As more and more consumers elect to spend their dollars in the online environment, grossing $123.7 billion in the first quarter of 2018 alone, many have called on “the death of U.S.” mail and the brick and mortar retail store. There are signs of life, however, as the service-oriented retail sector is growing and businesses such as Amazon—with their acquisition of Whole Foods—hybridize to offer physical and digital shopping experiences. In offering both options, real estate benefits as “discount retailers and high-end luxury stores” continue to “survive the onslaught” and e-commerce contributes to “a major boon for warehouse distribution properties.”
In the Long-Term
Though it has been included on past long-term outlooks, this marks the first year that infrastructure topped the CRE’s list. As the article outlines, underinvestment in infrastructure contributes to flight risk “due to inattention to physical infrastructure and human capital infrastructure,” which directly influence economic productivity. Real estate is dependent on infrastructure—or lack thereof—which will impact existing properties and new development projects, as both will depend “upon reliable, well-maintained infrastructure” to thrive.
As is the case with other industries, real estate will need to adopt, or at the very least consider, new technologies such as “blockchain, artificial intelligence, autonomous vehicles, cryptocurrencies, transaction platforms that disintermediate human agents,” all of which may be categorized as “this changes everything” items. CRE says that while it is important for real estate agents and companies to consider new technology, they “ultimately must carefully choose which is most appropriate for their business, property, service, or problem/solution—not be pressure to rush toward ‘technology for technology’s sake.’”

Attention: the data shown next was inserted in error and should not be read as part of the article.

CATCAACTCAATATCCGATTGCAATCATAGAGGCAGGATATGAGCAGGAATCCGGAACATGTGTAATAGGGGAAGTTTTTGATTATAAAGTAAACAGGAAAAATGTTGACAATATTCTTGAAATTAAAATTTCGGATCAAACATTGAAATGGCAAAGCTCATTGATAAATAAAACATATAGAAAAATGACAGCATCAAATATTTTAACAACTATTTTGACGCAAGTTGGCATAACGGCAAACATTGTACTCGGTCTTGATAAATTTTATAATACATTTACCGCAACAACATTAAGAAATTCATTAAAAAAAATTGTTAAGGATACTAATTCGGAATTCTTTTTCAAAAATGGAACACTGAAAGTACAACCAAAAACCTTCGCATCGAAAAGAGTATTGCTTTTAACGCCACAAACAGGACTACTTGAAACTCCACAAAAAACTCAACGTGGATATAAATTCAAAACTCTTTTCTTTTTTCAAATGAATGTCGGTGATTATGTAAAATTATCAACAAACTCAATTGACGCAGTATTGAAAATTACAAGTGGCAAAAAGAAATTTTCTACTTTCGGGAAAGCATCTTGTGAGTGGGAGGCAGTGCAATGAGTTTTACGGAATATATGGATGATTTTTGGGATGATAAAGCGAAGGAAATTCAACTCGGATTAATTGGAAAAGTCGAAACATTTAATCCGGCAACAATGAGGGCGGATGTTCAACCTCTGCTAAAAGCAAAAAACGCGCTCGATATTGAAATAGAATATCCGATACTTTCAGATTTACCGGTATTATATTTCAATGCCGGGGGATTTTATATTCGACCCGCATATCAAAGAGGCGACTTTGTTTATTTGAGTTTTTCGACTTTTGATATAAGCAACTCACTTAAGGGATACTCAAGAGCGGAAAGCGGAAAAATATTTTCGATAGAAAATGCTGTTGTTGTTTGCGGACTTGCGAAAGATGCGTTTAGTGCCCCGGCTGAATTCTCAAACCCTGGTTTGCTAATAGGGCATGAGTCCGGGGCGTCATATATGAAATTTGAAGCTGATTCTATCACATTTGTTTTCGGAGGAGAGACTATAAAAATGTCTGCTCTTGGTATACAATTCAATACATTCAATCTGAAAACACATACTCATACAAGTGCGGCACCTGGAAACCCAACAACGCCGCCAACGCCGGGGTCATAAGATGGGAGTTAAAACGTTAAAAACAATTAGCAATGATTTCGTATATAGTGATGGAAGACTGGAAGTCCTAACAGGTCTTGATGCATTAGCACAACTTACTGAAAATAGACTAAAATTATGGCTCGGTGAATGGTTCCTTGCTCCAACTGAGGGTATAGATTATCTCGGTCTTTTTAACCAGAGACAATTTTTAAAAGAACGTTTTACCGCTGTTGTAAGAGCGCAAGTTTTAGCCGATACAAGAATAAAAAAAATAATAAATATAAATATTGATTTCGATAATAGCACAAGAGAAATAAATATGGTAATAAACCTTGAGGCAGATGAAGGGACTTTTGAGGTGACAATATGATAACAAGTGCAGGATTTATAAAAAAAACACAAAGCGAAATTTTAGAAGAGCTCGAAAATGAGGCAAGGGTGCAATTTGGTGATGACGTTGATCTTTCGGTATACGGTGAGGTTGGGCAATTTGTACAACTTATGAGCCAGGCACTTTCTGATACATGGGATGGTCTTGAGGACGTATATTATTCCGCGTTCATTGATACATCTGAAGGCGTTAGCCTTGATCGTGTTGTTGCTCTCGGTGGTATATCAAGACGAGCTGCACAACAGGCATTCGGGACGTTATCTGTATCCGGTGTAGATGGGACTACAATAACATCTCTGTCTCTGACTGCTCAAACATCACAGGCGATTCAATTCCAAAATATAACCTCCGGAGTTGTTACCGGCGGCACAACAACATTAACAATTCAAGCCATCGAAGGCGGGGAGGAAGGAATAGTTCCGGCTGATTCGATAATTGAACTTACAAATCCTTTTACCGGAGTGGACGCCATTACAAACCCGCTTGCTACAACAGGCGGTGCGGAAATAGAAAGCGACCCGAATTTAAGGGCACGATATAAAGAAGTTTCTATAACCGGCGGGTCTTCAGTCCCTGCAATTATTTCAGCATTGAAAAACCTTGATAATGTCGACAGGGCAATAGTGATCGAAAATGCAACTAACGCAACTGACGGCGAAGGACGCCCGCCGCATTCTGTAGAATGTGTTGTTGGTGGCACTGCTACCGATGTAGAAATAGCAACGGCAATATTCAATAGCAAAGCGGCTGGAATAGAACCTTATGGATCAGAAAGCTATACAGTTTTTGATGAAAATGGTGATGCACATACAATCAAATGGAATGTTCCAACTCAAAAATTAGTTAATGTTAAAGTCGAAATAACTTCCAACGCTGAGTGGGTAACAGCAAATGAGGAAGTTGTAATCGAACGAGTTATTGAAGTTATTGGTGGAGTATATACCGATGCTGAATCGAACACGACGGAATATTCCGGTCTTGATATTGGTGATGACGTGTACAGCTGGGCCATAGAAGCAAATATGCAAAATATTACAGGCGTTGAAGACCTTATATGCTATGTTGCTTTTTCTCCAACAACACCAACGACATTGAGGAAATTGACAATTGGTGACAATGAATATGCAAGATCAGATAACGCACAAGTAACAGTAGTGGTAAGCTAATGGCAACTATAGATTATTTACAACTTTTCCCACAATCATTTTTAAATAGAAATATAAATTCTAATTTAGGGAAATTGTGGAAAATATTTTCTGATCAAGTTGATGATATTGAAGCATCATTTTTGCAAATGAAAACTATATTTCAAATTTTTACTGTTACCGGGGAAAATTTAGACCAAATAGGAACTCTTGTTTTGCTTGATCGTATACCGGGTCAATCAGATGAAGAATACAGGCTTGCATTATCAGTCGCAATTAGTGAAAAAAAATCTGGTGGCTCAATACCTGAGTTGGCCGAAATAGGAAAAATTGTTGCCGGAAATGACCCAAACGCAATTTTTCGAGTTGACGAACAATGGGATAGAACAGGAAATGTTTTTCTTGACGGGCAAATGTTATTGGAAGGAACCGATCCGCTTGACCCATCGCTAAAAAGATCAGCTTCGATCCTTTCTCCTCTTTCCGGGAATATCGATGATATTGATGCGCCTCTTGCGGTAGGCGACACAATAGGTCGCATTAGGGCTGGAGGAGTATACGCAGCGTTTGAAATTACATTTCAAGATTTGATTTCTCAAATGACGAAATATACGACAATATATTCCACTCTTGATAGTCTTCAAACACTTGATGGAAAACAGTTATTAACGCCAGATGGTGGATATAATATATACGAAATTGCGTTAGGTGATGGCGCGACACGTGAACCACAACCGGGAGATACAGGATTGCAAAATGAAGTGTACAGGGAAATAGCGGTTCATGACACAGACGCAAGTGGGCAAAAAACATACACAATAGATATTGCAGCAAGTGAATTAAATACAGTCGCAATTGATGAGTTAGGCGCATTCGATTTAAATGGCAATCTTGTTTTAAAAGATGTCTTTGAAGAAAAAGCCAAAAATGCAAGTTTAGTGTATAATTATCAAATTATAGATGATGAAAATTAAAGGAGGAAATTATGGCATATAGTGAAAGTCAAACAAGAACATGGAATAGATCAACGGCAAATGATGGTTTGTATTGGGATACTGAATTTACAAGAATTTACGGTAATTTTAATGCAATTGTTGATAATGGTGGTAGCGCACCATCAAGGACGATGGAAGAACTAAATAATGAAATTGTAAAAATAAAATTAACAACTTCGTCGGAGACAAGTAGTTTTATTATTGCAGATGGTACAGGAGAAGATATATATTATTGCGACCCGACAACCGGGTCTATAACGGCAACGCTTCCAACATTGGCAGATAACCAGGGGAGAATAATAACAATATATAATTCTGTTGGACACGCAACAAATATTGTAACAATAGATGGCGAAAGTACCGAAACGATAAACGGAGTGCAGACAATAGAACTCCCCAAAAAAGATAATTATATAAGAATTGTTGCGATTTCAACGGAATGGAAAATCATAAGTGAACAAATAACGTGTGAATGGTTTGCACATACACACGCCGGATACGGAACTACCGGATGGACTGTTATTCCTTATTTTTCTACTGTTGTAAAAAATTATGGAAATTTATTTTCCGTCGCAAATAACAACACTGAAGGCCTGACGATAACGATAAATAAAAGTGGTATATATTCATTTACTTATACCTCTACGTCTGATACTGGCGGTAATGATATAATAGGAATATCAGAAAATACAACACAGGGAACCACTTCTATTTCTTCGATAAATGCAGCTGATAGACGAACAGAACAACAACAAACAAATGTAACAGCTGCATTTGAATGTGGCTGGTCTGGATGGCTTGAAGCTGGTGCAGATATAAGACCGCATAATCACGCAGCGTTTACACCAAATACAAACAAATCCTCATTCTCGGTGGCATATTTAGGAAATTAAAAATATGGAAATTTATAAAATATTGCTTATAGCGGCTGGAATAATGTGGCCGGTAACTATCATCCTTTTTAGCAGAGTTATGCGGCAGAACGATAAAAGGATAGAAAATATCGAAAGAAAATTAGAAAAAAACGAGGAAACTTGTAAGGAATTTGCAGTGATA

Sotheby’s International Realty Affiliates was recently ahead of the curve in their development of the CURATE Augmented Reality app, which allows consumers to visualize a home as their own before purchase by taking virtually staged images from a flat, 2-D screen into the house itself.
3. Climate Change
As CRE writes, “the impact of climate change and natural disasters on real estate is perceived to be increasing over time” and it will be important for local governments and real estate developers to carefully “navigate a myriad of state and local energy and sustainability regulations.” Because there are no overarching legal policies guiding development and energy use, it will continue to be “difficult for companies to work with state and local officials in multiple locations” to handle things such as employee relocation or expanding operations and services across states.
“There are economic impacts on real estate, which start with the fundamental growth dilemma facing the U.S. for the coming decade: the labor supply shortage driven by age demographics.” CRE explains that the Immigration and Naturalization Act of 1965 helped the agricultural industry grow exponentially and that a decrease in immigration could hurt both agriculture and the growing e-commerce sector as Amazon alone, for example, hired 50,000 employees “for picking, packing, and shipping jobs at its fulfillment centers” in a job fair held in August 2017.
Water and energy are two key resources for developers to consider, as “municipalities are increasingly enacting policies that require real estate owners to invest in storm water management systems and devices, and also create new green space.” Implementing greener features will ultimately contribute to the value of real estate, with factors such as “increased development yields . . . reduced operating costs, and improved preparedness for flooding and drought.” Other items to consider include wildfires, droughts, and air quality, and CRE anticipates that some “communities and states could experience significant population loss as homeowners, renters, companies and corporate employees settle elsewhere.”